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Daily report for 16 January 2015

3rd Session of the IPBES Plenary

IPBES-3 convened on Friday, 16 January 2015, to continue its deliberations. In the morning, discussions in the contact groups on the work programme and the communications and stakeholder engagement strategies resumed. Over lunch, the contact group on the budget met. In the afternoon, participants attended a stock-taking plenary, following which the contact groups on the work programme, rules of procedure, and the communications and stakeholder engagement strategies continued.

In the evening, the contact groups on the rules of procedure, the work programme and budget took place.


WORK PROGRAMME: Task Forces on Capacity-Building, Knowledge and Data, and ILK Systems: Luthando Dziba, Knowledge and Data Task Force Member, South Africa, provided an overview of revisions relating to the draft data and information management plan (IPBES/3/4). Members agreed to most of the revised text, with some adjustments, but could not reach consensus on text calling for the application of prior and informed consent principles to information derived from ILK holders. The draft text was forwarded to the Plenary with brackets around this language.

Scoping Documents for Land Degradation and Restoration and the Conceptualization of Values Thematic Assessments: Delegates completed reading the revised scoping document for the thematic assessment of land degradation and restoration, making additional changes, including: to include under scope “natural regeneration and emerging ecosystems”; to change a reference from “mining” to “extractive industries”; and to replace a specific reference to particular SDGs with a broader reference to the “ongoing process for developing a post-2015 development agenda.”

The Secretariat presented a revised timeline and estimated cost implications that follow from aligning the thematic assessment with regional assessments, including joint meetings and extending one technical support staff position for 2017.

Draft generic scoping report for the regional and subregional assessments of biodiversity and ecosystem services:The contact group considered revisions to the draft report (IPBES/3/6/Add.1 and IPBES/3/6/Add. 2-6). Paul Leadley, MEP member, said changes included, inter alia: checking that language across the document is consistent with the conceptual framework and Platform’s rules of procedure; mentioning that the summary for policy makers should be disseminated to a broader audience; and listing examples of partners that can mobilize knowledge and data. In discussions, members emphasized the need for regional assessments to explore “how biodiversity and ecosystem services and functions contribute to the economy, livelihoods, food security and good quality of life, and the interdependencies among them.”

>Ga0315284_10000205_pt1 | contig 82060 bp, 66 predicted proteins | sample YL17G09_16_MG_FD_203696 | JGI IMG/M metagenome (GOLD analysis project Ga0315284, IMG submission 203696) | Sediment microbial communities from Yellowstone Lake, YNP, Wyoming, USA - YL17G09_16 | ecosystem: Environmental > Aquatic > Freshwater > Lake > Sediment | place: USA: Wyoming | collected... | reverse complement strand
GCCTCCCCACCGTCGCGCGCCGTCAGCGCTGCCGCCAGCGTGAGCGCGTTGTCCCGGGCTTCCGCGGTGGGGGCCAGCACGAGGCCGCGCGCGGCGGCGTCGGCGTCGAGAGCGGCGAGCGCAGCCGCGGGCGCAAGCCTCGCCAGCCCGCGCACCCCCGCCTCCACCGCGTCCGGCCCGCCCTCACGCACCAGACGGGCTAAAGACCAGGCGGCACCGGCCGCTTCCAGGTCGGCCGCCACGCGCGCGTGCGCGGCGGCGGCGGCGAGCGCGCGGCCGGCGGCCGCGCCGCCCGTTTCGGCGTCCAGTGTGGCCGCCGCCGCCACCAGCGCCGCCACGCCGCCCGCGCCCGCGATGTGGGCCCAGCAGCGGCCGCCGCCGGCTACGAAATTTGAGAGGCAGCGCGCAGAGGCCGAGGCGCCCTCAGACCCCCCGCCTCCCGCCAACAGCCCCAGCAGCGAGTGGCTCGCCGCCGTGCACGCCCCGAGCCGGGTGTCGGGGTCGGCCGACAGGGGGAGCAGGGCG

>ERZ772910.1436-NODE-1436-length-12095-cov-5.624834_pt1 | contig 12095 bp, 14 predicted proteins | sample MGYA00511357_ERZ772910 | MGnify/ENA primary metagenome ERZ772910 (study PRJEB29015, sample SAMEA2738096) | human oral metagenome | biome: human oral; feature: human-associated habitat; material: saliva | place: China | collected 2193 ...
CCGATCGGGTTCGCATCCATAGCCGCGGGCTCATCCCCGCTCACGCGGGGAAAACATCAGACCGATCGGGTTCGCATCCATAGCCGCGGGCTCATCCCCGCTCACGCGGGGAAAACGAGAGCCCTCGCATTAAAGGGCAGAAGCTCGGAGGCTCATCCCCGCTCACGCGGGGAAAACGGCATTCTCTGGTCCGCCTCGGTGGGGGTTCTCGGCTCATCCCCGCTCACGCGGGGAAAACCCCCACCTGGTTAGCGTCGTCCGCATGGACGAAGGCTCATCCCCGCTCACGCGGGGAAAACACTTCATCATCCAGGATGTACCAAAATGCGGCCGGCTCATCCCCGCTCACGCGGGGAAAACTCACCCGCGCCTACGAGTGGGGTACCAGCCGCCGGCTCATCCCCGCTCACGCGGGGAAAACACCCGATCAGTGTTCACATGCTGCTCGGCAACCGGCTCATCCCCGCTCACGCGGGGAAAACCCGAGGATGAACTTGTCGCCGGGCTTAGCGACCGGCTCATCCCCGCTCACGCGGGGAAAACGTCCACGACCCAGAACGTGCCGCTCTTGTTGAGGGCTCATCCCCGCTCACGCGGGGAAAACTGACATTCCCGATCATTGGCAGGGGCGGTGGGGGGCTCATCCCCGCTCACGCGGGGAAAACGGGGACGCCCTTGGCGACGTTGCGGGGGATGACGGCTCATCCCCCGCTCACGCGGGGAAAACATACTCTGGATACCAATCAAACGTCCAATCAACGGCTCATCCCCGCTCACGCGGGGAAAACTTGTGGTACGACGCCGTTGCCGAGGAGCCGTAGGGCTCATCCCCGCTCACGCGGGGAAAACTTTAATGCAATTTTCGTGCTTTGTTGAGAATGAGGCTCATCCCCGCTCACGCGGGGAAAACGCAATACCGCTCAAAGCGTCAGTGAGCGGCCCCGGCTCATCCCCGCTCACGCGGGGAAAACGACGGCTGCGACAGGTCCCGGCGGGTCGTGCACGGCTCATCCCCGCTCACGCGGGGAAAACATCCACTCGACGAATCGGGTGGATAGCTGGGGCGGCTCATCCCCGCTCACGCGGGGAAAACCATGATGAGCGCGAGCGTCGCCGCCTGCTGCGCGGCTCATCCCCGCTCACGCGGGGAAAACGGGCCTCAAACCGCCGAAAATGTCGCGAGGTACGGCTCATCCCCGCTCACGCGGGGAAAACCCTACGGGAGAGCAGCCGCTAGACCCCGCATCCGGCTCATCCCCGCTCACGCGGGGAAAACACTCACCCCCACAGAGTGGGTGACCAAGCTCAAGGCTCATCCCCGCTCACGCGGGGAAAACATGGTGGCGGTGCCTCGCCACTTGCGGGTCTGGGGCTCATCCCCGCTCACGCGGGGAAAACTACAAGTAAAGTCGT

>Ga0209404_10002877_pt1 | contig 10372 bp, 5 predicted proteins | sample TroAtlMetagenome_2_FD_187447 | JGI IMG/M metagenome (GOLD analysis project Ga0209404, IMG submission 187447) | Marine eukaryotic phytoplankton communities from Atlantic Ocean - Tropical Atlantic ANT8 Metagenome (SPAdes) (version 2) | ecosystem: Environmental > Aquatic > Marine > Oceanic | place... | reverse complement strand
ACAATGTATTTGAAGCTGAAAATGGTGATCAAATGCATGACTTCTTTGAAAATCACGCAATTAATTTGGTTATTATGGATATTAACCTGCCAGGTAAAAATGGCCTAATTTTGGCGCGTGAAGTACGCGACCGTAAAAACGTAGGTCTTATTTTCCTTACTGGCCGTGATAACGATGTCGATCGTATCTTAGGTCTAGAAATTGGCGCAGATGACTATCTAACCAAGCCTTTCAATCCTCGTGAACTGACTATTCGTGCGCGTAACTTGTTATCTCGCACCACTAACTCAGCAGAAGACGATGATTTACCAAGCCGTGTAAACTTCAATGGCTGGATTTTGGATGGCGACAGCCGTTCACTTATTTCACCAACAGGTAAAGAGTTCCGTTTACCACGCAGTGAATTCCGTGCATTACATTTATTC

In the evening, delegates deleted a reference to “extraterritorial” in a still-bracketed section on the geographic boundary of the assessment. Other changes included clarifying: the facilitative role of the Platform in collecting and archiving information; that “data and information should be available for future IPBES work”; that experts could take into account “species listed at national level where relevant”; and that consideration will be given to how institutional and governance arrangements contribute to changes in biodiversity ecosystem services and functions.

Timetable for conducting thematic and regional assessments: In the afternoon, Paul Leadley presented a timetable for conducting the assessments prepared by the Bureau and MEP, noting it, among others: ensures a coherent methodological approach; respects the scoping procedure that was laid out in Antalya; avoids a heavy workload for the Secretariat and experts in 2015; maintains momentum on the fast-track assessments; and facilitates an iterative learning process among the different assessments. He explained the proposed timetable will ensure completion of all the deliverables agreed at IPBES-2, including finalizing the global assessment in time to feed into the review of the Aichi Targets. Leadley then presented a note from the Bureau on the proposed coupling approach that will be submitted to the Plenary for approval.

Many members welcomed the proposed timetable, but raised issues regarding, inter alia: ensuring a competitive process for identifying experts; enhancing the quality of the two remaining scoping documents; and managing the heavy workload at IPBES-6. Several members emphasized the need to launch ILK pilots in the four regions in 2015 to ensure local information is incorporated in the assessments.